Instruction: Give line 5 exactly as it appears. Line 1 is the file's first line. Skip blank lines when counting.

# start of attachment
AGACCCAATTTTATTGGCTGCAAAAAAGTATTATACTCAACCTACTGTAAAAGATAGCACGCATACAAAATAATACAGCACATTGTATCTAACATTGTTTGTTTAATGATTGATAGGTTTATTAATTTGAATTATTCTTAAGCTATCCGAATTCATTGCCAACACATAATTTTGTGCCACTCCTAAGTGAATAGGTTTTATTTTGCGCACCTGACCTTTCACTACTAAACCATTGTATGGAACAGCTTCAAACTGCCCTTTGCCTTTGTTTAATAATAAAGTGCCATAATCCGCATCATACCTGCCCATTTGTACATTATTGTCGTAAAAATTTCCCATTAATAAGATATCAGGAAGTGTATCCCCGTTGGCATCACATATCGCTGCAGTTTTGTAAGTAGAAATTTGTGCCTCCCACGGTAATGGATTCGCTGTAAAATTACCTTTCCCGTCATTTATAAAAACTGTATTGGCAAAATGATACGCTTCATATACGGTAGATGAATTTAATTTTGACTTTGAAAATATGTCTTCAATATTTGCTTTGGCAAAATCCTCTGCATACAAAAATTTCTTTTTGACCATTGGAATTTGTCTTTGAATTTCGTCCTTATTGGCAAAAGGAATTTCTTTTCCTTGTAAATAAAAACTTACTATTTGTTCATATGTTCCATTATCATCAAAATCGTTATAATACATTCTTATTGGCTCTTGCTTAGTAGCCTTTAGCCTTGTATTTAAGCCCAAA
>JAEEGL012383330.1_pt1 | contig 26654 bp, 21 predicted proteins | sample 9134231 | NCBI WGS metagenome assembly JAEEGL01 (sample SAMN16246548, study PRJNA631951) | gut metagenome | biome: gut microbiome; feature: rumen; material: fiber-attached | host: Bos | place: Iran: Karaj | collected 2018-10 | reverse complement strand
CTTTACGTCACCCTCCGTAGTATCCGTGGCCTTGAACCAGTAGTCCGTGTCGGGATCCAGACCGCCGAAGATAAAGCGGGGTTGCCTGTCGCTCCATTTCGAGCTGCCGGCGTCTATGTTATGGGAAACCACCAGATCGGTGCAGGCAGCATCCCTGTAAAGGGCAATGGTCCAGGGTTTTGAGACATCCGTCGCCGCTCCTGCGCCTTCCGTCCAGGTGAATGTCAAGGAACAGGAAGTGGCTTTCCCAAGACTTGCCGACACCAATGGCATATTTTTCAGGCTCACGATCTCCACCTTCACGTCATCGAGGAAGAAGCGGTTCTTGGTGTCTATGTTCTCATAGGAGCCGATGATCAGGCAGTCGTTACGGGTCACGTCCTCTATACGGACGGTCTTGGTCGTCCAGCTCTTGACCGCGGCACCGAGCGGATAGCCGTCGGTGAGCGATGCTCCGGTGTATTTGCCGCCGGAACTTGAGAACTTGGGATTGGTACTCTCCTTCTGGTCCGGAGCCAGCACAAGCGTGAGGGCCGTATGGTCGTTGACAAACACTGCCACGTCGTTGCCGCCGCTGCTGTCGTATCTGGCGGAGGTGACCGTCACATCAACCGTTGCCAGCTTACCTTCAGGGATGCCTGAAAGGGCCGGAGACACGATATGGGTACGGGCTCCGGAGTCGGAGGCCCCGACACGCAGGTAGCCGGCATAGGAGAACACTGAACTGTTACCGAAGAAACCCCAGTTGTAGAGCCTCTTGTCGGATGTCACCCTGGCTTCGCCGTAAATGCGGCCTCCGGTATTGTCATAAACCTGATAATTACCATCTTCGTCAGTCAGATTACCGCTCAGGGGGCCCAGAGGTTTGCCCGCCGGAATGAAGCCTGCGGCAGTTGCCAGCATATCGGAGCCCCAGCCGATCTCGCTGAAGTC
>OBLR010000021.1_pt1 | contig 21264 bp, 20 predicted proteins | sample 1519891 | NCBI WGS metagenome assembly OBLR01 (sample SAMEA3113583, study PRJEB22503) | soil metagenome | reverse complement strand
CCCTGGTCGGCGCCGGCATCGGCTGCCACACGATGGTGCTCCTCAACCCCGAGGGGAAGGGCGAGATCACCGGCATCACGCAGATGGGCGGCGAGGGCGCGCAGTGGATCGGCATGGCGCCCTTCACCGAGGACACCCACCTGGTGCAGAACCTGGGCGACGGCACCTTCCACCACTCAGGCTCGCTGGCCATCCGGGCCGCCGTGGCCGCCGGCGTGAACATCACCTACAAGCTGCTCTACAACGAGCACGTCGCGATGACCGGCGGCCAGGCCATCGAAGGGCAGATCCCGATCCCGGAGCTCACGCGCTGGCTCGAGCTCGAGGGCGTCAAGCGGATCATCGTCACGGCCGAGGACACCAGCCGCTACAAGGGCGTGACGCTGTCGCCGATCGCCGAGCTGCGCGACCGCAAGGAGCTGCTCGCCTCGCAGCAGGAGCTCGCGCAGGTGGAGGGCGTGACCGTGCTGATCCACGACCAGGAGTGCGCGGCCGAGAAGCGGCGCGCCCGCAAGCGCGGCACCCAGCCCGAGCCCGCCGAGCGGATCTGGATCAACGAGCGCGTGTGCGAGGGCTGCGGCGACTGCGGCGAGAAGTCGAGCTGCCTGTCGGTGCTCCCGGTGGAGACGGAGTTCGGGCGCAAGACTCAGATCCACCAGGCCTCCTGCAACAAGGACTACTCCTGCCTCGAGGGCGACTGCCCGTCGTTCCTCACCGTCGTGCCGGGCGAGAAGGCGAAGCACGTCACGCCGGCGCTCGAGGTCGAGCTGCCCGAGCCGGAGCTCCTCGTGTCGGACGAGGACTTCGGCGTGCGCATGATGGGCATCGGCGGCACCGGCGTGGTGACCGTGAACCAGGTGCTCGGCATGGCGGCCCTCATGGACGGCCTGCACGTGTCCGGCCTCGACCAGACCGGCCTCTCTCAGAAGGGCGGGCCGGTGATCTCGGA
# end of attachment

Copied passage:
CCCTGGTCGGCGCCGGCATCGGCTGCCACACGATGGTGCTCCTCAACCCCGAGGGGAAGGGCGAGATCACCGGCATCACGCAGATGGGCGGCGAGGGCGCGCAGTGGATCGGCATGGCGCCCTTCACCGAGGACACCCACCTGGTGCAGAACCTGGGCGACGGCACCTTCCACCACTCAGGCTCGCTGGCCATCCGGGCCGCCGTGGCCGCCGGCGTGAACATCACCTACAAGCTGCTCTACAACGAGCACGTCGCGATGACCGGCGGCCAGGCCATCGAAGGGCAGATCCCGATCCCGGAGCTCACGCGCTGGCTCGAGCTCGAGGGCGTCAAGCGGATCATCGTCACGGCCGAGGACACCAGCCGCTACAAGGGCGTGACGCTGTCGCCGATCGCCGAGCTGCGCGACCGCAAGGAGCTGCTCGCCTCGCAGCAGGAGCTCGCGCAGGTGGAGGGCGTGACCGTGCTGATCCACGACCAGGAGTGCGCGGCCGAGAAGCGGCGCGCCCGCAAGCGCGGCACCCAGCCCGAGCCCGCCGAGCGGATCTGGATCAACGAGCGCGTGTGCGAGGGCTGCGGCGACTGCGGCGAGAAGTCGAGCTGCCTGTCGGTGCTCCCGGTGGAGACGGAGTTCGGGCGCAAGACTCAGATCCACCAGGCCTCCTGCAACAAGGACTACTCCTGCCTCGAGGGCGACTGCCCGTCGTTCCTCACCGTCGTGCCGGGCGAGAAGGCGAAGCACGTCACGCCGGCGCTCGAGGTCGAGCTGCCCGAGCCGGAGCTCCTCGTGTCGGACGAGGACTTCGGCGTGCGCATGATGGGCATCGGCGGCACCGGCGTGGTGACCGTGAACCAGGTGCTCGGCATGGCGGCCCTCATGGACGGCCTGCACGTGTCCGGCCTCGACCAGACCGGCCTCTCTCAGAAGGGCGGGCCGGTGATCTCGGA